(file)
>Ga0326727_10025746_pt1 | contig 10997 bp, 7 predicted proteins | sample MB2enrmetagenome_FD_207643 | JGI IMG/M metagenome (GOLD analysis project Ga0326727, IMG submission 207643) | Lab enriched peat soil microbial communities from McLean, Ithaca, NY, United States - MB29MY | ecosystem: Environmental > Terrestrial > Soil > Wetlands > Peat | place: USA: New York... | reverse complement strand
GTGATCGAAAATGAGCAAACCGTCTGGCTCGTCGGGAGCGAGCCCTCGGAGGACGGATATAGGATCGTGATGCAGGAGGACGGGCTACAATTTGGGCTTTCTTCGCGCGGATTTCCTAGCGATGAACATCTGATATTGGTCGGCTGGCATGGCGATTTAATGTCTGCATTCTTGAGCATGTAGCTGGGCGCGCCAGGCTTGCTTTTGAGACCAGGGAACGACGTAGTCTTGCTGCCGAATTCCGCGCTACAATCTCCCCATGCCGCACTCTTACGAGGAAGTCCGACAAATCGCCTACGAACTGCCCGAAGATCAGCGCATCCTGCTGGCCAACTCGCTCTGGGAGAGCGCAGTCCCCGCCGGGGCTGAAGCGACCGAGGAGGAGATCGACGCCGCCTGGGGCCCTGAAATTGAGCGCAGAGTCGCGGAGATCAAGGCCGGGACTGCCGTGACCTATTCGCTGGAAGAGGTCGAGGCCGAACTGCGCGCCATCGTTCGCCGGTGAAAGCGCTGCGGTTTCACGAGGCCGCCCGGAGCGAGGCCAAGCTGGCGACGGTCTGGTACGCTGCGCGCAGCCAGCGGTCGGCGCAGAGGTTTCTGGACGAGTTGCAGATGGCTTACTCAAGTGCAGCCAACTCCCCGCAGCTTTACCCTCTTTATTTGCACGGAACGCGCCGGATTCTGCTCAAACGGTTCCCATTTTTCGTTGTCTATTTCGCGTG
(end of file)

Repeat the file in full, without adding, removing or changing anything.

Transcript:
>Ga0326727_10025746_pt1 | contig 10997 bp, 7 predicted proteins | sample MB2enrmetagenome_FD_207643 | JGI IMG/M metagenome (GOLD analysis project Ga0326727, IMG submission 207643) | Lab enriched peat soil microbial communities from McLean, Ithaca, NY, United States - MB29MY | ecosystem: Environmental > Terrestrial > Soil > Wetlands > Peat | place: USA: New York... | reverse complement strand
GTGATCGAAAATGAGCAAACCGTCTGGCTCGTCGGGAGCGAGCCCTCGGAGGACGGATATAGGATCGTGATGCAGGAGGACGGGCTACAATTTGGGCTTTCTTCGCGCGGATTTCCTAGCGATGAACATCTGATATTGGTCGGCTGGCATGGCGATTTAATGTCTGCATTCTTGAGCATGTAGCTGGGCGCGCCAGGCTTGCTTTTGAGACCAGGGAACGACGTAGTCTTGCTGCCGAATTCCGCGCTACAATCTCCCCATGCCGCACTCTTACGAGGAAGTCCGACAAATCGCCTACGAACTGCCCGAAGATCAGCGCATCCTGCTGGCCAACTCGCTCTGGGAGAGCGCAGTCCCCGCCGGGGCTGAAGCGACCGAGGAGGAGATCGACGCCGCCTGGGGCCCTGAAATTGAGCGCAGAGTCGCGGAGATCAAGGCCGGGACTGCCGTGACCTATTCGCTGGAAGAGGTCGAGGCCGAACTGCGCGCCATCGTTCGCCGGTGAAAGCGCTGCGGTTTCACGAGGCCGCCCGGAGCGAGGCCAAGCTGGCGACGGTCTGGTACGCTGCGCGCAGCCAGCGGTCGGCGCAGAGGTTTCTGGACGAGTTGCAGATGGCTTACTCAAGTGCAGCCAACTCCCCGCAGCTTTACCCTCTTTATTTGCACGGAACGCGCCGGATTCTGCTCAAACGGTTCCCATTTTTCGTTGTCTATTTCGCGTG